August 2014
Volume 14, Issue 10
Vision Sciences Society Annual Meeting Abstract  |   August 2014
Using Eye Movements to Investigate Individual Differences in Linguistically Mediated Visual Search
Author Affiliations
  • Sankalita Mandal
    University of Kaiserslautern, Germany
  • Tandra Ghose
    University of Kaiserslautern, Germany
  • Yannik T. H. Schelske
    University of Kaiserslautern, Germany
  • Eric Chiu
    University of California, Merced, USA
  • Michael J. Spivey
    University of California, Merced, USA
Journal of Vision August 2014, Vol.14, 1202. doi:
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      Sankalita Mandal, Tandra Ghose, Yannik T. H. Schelske, Eric Chiu, Michael J. Spivey; Using Eye Movements to Investigate Individual Differences in Linguistically Mediated Visual Search. Journal of Vision 2014;14(10):1202. doi:

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      © ARVO (1962-2015); The Authors (2016-present)

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In traditional visual-search, the search-time is strongly affected by the number of distractors when the target is defined by a conjunction of features but not for targets defined by single features. In Linguistically-Mediated Visual-Search (LMVS) it has been demonstrated that the search-time in conjunction search can be made less dependent on the number of distractors by incremental spoken delivery of target features (e.g. "Is there a red vertical?") but not when the audio cue completely preceded the visual display. The former condition is called Audio/Visual-Concurrent (A/V-Concurrent) and the later Auditory-Preceding (A- Preceding). However, previous research found that the efficiency of conjunction search improved for majority of participants but not for all of them. Here we use the paradigm of Spivey et al. (2001) and additionally recorded eye-movements. 30 observers participated in a 96 trial experiment with equal number of target-present and target-absent trials and set sizes of 5, 10, 15, and 20. Both A- Preceding and A/V-Concurrent conditions used speech files with "Is there a..." spliced onto the beginning of each of the four target queries and two descriptive adjectives (color: "red" or "green" and orientation: "vertical" or "horizontal"). 17 participants showed the expected LMVS effect with slope_Precedingslope_Concurrent (13.2, 11.5, p=0.5). The analysis of eye-movement reaction-time (EM-RT), measured by the first fixation close to the target, showed that there was no significant difference in the two conditions for the former group but the slope_EM-RT_Concurrent>slope_EM-RT_Preceding (34.2,12.6,p<.05) for participants not showing the LMVS effect. We demonstrate that the individual differences in LMVS effects can be explained by analysis of EM_RT which indicates that some participants may not integrate audio and visual information online to improve the efficiency of conjunction search.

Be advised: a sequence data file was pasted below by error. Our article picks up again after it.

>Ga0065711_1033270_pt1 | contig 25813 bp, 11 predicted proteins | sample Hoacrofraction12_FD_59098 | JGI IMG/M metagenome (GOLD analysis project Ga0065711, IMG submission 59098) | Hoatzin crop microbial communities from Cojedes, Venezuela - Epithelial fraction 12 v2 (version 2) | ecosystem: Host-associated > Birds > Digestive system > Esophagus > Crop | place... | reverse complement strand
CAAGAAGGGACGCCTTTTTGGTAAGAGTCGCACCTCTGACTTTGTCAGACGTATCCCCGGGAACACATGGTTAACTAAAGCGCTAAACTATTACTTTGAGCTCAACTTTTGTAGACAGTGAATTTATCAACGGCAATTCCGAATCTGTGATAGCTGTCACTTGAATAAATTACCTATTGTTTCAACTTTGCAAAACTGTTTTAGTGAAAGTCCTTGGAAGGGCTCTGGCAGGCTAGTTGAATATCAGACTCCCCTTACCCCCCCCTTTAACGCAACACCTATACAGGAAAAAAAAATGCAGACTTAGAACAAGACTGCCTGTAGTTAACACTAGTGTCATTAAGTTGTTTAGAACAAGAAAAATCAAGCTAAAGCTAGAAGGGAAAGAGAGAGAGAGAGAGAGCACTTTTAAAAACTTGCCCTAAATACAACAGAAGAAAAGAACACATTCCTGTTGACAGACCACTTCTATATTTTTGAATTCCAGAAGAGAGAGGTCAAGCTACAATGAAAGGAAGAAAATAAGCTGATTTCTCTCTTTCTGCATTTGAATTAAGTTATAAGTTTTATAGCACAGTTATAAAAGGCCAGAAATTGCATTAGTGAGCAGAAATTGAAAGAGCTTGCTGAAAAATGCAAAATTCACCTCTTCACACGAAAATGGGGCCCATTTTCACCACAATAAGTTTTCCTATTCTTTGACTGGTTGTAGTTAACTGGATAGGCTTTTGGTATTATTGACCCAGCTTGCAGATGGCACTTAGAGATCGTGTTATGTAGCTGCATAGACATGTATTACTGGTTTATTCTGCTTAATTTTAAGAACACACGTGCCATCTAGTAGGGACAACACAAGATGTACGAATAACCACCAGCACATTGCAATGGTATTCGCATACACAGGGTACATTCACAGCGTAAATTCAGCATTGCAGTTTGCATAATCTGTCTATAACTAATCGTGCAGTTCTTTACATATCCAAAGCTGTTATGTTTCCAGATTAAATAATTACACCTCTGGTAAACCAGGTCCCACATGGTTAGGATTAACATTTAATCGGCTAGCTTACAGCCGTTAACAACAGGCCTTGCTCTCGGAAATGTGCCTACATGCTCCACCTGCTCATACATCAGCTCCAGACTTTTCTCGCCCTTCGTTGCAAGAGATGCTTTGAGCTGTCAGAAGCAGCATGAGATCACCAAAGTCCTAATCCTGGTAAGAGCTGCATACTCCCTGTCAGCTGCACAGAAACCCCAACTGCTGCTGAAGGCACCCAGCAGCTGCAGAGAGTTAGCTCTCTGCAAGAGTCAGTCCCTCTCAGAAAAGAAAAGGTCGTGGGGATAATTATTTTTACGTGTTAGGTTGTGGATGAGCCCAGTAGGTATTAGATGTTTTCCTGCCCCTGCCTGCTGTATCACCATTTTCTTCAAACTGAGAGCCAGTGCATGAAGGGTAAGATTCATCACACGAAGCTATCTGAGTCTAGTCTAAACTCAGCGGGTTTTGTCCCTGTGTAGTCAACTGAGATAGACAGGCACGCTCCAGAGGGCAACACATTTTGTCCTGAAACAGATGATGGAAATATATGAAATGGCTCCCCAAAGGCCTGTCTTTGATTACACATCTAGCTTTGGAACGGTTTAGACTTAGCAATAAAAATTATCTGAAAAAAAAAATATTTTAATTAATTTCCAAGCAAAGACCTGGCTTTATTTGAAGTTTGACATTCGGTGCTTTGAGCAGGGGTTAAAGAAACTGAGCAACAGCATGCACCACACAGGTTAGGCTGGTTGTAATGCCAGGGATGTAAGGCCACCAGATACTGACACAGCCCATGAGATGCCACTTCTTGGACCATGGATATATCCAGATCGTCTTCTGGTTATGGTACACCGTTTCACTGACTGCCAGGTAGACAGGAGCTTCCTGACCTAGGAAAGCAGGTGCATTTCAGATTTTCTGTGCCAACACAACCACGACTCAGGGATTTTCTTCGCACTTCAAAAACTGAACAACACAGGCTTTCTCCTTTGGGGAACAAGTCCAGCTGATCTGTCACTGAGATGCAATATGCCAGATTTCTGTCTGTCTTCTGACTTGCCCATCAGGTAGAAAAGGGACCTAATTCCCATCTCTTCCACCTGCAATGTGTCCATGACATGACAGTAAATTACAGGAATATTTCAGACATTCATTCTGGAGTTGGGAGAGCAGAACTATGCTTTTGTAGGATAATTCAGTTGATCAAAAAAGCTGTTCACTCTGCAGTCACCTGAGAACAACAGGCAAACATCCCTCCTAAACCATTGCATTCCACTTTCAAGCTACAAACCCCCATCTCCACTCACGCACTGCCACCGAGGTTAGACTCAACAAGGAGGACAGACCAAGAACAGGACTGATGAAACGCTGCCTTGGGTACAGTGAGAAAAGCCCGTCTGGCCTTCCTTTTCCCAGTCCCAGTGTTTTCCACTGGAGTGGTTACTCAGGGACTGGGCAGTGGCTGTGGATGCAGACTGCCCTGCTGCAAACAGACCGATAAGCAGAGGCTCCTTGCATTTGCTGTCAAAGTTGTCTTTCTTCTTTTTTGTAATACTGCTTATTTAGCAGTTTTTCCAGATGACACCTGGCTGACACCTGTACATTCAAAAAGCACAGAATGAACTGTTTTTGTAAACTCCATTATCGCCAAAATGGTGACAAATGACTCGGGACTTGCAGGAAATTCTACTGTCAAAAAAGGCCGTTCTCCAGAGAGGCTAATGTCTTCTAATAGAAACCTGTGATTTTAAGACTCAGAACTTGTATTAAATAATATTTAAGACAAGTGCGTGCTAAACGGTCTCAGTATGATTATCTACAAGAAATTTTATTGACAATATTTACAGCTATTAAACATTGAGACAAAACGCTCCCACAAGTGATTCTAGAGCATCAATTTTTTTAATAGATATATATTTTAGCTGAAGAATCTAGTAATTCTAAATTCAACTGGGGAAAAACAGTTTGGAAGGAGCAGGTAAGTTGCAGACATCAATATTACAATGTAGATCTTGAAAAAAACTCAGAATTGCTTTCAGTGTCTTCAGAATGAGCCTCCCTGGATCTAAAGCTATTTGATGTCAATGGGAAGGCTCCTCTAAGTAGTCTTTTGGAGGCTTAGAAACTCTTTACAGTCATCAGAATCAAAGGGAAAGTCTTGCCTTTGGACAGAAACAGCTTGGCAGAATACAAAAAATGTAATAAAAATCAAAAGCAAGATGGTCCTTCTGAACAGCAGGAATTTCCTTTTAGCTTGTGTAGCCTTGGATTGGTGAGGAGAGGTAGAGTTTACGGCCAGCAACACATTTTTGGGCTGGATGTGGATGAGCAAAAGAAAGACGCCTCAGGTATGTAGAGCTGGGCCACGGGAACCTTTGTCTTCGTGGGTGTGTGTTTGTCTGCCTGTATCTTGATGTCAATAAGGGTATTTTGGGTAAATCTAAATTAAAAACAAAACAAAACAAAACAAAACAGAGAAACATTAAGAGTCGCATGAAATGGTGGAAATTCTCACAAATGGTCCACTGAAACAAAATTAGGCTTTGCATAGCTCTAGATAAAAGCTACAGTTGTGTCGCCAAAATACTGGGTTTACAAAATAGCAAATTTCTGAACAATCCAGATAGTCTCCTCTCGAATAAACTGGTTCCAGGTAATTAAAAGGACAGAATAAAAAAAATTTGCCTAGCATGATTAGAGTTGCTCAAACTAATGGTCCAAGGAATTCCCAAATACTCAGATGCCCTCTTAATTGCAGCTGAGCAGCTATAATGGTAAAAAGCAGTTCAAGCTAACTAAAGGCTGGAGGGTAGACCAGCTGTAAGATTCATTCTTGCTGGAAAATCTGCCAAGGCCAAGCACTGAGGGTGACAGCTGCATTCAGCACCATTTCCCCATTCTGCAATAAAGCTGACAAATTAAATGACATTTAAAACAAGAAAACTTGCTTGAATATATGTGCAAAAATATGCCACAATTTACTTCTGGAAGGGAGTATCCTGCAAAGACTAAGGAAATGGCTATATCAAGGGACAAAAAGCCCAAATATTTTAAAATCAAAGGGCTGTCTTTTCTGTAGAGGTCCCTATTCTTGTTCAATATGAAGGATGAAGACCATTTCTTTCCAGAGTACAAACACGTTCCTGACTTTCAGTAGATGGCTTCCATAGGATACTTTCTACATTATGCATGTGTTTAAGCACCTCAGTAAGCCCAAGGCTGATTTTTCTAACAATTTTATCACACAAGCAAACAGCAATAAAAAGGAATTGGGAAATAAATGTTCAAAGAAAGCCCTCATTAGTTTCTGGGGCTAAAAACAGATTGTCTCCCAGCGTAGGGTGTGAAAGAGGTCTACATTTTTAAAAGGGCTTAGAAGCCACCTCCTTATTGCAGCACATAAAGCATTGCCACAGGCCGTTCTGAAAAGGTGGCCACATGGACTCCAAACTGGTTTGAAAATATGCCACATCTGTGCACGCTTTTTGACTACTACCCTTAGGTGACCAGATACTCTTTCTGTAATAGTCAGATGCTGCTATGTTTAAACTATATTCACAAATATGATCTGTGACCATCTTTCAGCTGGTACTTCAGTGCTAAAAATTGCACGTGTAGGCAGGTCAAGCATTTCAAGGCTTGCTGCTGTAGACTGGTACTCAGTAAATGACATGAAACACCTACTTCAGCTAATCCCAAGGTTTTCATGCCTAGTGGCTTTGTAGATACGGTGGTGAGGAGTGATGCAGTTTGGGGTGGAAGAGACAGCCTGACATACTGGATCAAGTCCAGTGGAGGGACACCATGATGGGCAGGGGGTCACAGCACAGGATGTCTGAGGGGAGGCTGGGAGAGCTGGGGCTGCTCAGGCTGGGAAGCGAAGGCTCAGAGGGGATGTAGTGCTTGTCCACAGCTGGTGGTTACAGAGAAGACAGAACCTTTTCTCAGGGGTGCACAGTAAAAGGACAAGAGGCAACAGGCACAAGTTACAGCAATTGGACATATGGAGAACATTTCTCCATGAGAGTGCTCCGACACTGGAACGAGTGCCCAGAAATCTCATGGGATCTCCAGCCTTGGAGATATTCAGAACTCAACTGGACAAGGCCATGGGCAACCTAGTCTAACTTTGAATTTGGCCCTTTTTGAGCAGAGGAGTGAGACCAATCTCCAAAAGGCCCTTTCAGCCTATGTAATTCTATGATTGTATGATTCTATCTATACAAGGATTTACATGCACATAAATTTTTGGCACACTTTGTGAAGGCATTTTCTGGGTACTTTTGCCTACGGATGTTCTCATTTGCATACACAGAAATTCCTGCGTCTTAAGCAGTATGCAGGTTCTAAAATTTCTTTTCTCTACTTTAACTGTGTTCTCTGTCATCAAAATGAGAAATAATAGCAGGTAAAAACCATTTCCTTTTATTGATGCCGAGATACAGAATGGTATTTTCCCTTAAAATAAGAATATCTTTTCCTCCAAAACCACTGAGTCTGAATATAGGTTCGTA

Meeting abstract presented at VSS 2014


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